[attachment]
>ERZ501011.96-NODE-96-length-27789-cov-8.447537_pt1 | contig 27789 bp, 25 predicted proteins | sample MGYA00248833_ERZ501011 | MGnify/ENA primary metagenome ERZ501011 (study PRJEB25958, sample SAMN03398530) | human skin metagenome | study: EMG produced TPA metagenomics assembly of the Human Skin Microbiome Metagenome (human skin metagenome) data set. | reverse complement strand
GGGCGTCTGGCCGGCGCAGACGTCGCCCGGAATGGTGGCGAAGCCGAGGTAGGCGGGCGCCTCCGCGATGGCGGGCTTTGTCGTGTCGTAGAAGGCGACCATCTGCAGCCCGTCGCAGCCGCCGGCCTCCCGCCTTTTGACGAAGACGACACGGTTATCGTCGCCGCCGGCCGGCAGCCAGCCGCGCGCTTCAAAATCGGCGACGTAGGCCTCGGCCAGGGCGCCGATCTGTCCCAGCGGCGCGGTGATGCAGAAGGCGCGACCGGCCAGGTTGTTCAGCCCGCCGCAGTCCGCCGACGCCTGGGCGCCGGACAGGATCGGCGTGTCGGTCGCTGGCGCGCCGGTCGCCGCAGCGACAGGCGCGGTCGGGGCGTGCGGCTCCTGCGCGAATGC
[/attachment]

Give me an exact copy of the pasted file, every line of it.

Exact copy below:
>ERZ501011.96-NODE-96-length-27789-cov-8.447537_pt1 | contig 27789 bp, 25 predicted proteins | sample MGYA00248833_ERZ501011 | MGnify/ENA primary metagenome ERZ501011 (study PRJEB25958, sample SAMN03398530) | human skin metagenome | study: EMG produced TPA metagenomics assembly of the Human Skin Microbiome Metagenome (human skin metagenome) data set. | reverse complement strand
GGGCGTCTGGCCGGCGCAGACGTCGCCCGGAATGGTGGCGAAGCCGAGGTAGGCGGGCGCCTCCGCGATGGCGGGCTTTGTCGTGTCGTAGAAGGCGACCATCTGCAGCCCGTCGCAGCCGCCGGCCTCCCGCCTTTTGACGAAGACGACACGGTTATCGTCGCCGCCGGCCGGCAGCCAGCCGCGCGCTTCAAAATCGGCGACGTAGGCCTCGGCCAGGGCGCCGATCTGTCCCAGCGGCGCGGTGATGCAGAAGGCGCGACCGGCCAGGTTGTTCAGCCCGCCGCAGTCCGCCGACGCCTGGGCGCCGGACAGGATCGGCGTGTCGGTCGCTGGCGCGCCGGTCGCCGCAGCGACAGGCGCGGTCGGGGCGTGCGGCTCCTGCGCGAATGC